How long do 18650 batteries last?
This is kind of a complicated question because the amount of time that a 18650 battery can last is dependent on a lot of factors. The amount of time they are used, how often they are recharged, and their general care is all important factors that play into the longevity of your 18650 battery.

The thing that causes a 18650 to die is basic use, the act of charging and discharging the battery. The longevity of an individual battery primarily depends on these two components. As such, the amount of time per-use that the battery is having its energy drawn is, of course, to be considered. If you are a police officer or security guard on the night shift and you use a flashlight for most of the night, or if you are a home/pest inspector who uses it frequently throughout the day to look around dark attics or crawl spaces, you will be using more of a percentage of your battery and therefore charging it more frequently than a person who just uses a light for a few minutes a day to take their dog outside or just has one on hand for emergency use.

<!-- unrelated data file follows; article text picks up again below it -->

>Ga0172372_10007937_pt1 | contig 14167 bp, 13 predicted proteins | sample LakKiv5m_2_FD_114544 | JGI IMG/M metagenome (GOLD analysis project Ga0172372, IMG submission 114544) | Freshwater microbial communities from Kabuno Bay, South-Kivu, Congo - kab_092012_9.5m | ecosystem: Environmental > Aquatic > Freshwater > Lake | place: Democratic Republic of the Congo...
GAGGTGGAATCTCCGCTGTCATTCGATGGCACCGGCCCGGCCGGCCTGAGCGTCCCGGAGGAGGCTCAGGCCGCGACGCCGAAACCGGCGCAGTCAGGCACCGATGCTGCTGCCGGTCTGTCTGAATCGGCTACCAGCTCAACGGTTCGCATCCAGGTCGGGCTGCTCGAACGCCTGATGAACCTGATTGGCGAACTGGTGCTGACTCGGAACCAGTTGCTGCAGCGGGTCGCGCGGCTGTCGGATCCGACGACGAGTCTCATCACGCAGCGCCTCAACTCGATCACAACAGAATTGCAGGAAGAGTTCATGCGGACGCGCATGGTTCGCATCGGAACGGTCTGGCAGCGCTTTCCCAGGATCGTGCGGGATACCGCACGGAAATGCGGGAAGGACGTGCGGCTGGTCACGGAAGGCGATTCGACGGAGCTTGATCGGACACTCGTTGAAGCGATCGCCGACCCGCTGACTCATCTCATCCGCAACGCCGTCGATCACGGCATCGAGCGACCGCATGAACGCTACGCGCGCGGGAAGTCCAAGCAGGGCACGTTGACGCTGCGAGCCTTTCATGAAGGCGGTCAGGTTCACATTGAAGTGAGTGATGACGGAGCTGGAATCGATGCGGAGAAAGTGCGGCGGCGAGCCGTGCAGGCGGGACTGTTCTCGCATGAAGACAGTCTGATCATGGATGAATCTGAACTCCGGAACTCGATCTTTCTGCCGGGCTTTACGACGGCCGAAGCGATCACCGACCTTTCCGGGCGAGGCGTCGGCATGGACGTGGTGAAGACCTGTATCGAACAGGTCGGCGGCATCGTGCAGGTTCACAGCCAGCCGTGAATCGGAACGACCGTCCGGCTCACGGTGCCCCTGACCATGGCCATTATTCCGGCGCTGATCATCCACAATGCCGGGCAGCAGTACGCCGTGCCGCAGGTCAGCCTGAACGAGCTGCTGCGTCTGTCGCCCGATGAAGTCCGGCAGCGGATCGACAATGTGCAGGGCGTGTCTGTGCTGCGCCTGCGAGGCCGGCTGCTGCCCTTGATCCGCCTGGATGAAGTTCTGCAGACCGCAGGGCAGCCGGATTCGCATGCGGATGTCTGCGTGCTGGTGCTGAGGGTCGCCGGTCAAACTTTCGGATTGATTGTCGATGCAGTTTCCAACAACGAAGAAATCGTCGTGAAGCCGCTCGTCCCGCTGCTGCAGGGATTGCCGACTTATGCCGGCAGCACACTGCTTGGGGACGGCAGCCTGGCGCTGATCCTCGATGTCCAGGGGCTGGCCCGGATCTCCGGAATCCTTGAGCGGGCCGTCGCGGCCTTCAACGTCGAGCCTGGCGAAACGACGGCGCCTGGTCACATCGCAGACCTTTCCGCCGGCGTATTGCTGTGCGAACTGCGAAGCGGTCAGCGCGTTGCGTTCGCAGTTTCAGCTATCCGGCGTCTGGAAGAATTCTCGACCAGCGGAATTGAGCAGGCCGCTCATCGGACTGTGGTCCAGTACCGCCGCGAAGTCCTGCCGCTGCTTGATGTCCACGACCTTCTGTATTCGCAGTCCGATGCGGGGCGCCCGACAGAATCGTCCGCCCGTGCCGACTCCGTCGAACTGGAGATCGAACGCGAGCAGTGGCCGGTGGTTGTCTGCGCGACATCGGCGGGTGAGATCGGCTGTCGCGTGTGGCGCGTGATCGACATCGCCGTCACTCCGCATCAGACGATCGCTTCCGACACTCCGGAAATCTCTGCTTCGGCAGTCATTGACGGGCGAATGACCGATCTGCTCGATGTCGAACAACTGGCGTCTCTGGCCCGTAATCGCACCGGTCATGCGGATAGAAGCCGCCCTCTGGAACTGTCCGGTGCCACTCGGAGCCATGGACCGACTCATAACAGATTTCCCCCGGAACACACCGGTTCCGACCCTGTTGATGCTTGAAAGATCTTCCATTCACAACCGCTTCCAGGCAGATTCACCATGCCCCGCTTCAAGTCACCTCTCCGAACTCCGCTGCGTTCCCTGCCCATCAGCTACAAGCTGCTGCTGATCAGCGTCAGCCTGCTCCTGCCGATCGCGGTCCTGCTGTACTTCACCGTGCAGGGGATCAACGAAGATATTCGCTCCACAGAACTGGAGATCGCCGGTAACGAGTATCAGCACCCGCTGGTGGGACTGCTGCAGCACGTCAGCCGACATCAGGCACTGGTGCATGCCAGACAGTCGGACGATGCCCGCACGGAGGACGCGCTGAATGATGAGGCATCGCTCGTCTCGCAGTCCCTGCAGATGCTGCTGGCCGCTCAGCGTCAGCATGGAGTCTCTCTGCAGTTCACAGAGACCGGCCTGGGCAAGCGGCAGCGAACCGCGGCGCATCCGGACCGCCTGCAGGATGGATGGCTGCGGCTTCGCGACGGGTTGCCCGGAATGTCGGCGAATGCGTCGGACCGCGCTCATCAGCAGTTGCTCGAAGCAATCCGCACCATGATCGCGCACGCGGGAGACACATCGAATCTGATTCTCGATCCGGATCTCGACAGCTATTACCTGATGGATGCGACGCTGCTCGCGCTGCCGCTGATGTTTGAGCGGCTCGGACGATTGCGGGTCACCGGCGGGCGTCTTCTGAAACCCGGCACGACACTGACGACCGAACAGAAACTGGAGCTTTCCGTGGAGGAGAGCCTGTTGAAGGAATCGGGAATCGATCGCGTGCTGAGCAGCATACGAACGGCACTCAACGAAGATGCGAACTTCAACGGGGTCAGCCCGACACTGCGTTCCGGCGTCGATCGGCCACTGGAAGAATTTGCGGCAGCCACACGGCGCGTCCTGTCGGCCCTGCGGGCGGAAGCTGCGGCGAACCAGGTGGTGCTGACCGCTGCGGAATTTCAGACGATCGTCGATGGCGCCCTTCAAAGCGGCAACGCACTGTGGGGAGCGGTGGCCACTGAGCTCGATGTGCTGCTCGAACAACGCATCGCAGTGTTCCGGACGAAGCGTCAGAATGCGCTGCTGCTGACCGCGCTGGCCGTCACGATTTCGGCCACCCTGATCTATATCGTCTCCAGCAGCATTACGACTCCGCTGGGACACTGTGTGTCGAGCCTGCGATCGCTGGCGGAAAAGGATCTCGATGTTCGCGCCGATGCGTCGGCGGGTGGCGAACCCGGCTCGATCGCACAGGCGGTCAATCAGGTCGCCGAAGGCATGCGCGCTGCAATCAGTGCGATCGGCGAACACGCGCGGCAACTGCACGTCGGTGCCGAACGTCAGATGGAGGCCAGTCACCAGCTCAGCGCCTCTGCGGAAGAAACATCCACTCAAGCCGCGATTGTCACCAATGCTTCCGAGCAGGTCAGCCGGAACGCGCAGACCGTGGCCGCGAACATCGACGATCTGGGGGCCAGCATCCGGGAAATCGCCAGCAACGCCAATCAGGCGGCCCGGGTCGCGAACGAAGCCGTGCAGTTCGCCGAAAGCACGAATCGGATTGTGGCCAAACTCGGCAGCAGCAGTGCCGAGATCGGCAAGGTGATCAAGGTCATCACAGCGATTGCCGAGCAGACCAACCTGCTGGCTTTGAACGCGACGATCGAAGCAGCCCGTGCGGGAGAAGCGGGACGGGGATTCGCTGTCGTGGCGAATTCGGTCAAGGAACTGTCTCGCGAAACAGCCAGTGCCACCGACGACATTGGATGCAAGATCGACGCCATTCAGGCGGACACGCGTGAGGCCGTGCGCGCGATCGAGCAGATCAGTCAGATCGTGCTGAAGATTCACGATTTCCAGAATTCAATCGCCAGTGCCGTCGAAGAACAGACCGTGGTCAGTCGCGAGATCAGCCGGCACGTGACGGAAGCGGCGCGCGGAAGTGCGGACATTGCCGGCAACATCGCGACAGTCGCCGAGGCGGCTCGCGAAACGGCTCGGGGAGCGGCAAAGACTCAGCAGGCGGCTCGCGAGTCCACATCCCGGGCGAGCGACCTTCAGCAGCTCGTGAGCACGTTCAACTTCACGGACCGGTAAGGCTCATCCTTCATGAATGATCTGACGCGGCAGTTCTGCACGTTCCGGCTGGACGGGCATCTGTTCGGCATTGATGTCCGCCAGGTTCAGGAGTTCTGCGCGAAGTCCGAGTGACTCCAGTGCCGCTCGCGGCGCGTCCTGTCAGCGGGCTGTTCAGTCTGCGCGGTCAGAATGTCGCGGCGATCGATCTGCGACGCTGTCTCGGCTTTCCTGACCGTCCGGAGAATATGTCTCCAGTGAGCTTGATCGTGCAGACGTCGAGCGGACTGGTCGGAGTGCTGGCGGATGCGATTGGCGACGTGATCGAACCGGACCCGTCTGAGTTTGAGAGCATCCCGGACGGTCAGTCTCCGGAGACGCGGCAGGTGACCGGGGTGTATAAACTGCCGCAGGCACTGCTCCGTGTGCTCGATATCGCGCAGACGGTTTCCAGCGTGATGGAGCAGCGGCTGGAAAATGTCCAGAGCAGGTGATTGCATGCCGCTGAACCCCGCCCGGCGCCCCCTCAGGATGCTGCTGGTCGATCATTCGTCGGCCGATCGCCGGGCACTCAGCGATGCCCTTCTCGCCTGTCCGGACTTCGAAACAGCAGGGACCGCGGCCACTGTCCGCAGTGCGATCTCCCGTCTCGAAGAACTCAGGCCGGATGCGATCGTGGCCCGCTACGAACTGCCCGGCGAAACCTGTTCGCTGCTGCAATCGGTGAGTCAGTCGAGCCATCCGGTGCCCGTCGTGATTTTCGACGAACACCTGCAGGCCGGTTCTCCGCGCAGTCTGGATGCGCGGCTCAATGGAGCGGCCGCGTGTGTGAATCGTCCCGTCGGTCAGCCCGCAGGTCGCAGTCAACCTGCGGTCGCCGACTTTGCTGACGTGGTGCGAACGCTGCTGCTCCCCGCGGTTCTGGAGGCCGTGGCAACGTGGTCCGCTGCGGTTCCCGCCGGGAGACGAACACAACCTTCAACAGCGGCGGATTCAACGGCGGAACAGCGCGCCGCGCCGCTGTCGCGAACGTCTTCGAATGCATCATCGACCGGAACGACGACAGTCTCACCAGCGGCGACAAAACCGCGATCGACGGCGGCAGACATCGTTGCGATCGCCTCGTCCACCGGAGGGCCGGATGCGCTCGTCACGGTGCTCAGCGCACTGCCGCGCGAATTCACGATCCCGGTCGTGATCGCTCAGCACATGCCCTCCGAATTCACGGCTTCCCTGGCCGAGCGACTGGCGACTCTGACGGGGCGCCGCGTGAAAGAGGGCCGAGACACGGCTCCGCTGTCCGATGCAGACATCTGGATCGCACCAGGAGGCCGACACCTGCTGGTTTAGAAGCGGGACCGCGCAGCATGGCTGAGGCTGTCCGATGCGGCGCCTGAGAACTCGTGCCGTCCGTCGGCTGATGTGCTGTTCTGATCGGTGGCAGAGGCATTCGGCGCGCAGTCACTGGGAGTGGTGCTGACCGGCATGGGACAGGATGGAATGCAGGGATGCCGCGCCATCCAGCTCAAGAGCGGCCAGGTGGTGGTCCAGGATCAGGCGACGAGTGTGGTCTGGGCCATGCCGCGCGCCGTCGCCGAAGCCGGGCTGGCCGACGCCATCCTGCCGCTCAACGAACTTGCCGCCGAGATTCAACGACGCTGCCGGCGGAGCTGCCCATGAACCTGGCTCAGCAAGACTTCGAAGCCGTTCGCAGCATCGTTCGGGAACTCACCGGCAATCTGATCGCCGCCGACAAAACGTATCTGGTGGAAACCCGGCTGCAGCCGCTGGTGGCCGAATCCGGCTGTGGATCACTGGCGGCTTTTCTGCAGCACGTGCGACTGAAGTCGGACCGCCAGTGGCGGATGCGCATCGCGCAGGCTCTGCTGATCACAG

This leads into the second and most important aspect that determines your battery’s lifespan: The number of times it is charged. When a battery is charged it moves negatively charged ions from one side of the cell, the cathode, to another side, the anode. It is discharging the battery does the opposite. As time goes on, the cathode is damaged slowly causing even the highest-rated lithium battery to lose 20% of its capacity after being charged around 1000 times. Basically, every time that you plug your battery in to charge, you are reducing its maximum capacity by a little bit. The best practice for getting the maximum life from your battery is to use it until it is at about 50% and then recharge it. Then it is recommended that you not keep it plugged in or connected to the charger once it is full. Another thing to remember is that rechargeable batteries, including 18650 batteries, slowly will drain on their own over time. This is simply the nature of the chemical makeup of rechargeable batteries.